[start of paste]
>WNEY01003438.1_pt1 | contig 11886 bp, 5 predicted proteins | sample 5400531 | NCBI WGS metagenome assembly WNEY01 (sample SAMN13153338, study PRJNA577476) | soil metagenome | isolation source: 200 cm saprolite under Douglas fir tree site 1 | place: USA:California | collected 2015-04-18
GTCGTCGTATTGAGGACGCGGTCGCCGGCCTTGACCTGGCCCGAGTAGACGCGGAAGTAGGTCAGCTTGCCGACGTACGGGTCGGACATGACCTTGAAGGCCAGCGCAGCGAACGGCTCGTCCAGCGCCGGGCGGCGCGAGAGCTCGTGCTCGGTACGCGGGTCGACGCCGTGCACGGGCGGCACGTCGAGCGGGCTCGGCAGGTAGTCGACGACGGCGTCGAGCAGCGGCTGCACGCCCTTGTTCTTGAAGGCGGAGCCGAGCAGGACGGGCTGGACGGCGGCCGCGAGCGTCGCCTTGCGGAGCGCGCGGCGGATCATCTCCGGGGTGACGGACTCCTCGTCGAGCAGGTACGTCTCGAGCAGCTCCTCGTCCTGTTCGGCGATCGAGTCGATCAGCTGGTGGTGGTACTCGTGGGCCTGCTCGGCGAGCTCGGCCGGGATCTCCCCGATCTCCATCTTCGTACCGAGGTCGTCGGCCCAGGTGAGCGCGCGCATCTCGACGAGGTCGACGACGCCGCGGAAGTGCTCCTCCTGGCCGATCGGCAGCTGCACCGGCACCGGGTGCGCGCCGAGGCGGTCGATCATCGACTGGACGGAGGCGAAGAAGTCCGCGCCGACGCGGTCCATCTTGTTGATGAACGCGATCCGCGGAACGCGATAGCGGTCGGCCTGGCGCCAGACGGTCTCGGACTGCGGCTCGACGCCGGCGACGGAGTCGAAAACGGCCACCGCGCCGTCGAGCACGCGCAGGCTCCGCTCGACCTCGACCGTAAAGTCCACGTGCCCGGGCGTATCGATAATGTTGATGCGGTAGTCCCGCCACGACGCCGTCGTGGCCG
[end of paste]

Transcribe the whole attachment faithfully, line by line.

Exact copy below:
>WNEY01003438.1_pt1 | contig 11886 bp, 5 predicted proteins | sample 5400531 | NCBI WGS metagenome assembly WNEY01 (sample SAMN13153338, study PRJNA577476) | soil metagenome | isolation source: 200 cm saprolite under Douglas fir tree site 1 | place: USA:California | collected 2015-04-18
GTCGTCGTATTGAGGACGCGGTCGCCGGCCTTGACCTGGCCCGAGTAGACGCGGAAGTAGGTCAGCTTGCCGACGTACGGGTCGGACATGACCTTGAAGGCCAGCGCAGCGAACGGCTCGTCCAGCGCCGGGCGGCGCGAGAGCTCGTGCTCGGTACGCGGGTCGACGCCGTGCACGGGCGGCACGTCGAGCGGGCTCGGCAGGTAGTCGACGACGGCGTCGAGCAGCGGCTGCACGCCCTTGTTCTTGAAGGCGGAGCCGAGCAGGACGGGCTGGACGGCGGCCGCGAGCGTCGCCTTGCGGAGCGCGCGGCGGATCATCTCCGGGGTGACGGACTCCTCGTCGAGCAGGTACGTCTCGAGCAGCTCCTCGTCCTGTTCGGCGATCGAGTCGATCAGCTGGTGGTGGTACTCGTGGGCCTGCTCGGCGAGCTCGGCCGGGATCTCCCCGATCTCCATCTTCGTACCGAGGTCGTCGGCCCAGGTGAGCGCGCGCATCTCGACGAGGTCGACGACGCCGCGGAAGTGCTCCTCCTGGCCGATCGGCAGCTGCACCGGCACCGGGTGCGCGCCGAGGCGGTCGATCATCGACTGGACGGAGGCGAAGAAGTCCGCGCCGACGCGGTCCATCTTGTTGATGAACGCGATCCGCGGAACGCGATAGCGGTCGGCCTGGCGCCAGACGGTCTCGGACTGCGGCTCGACGCCGGCGACGGAGTCGAAAACGGCCACCGCGCCGTCGAGCACGCGCAGGCTCCGCTCGACCTCGACCGTAAAGTCCACGTGCCCGGGCGTATCGATAATGTTGATGCGGTAGTCCCGCCACGACGCCGTCGTGGCCG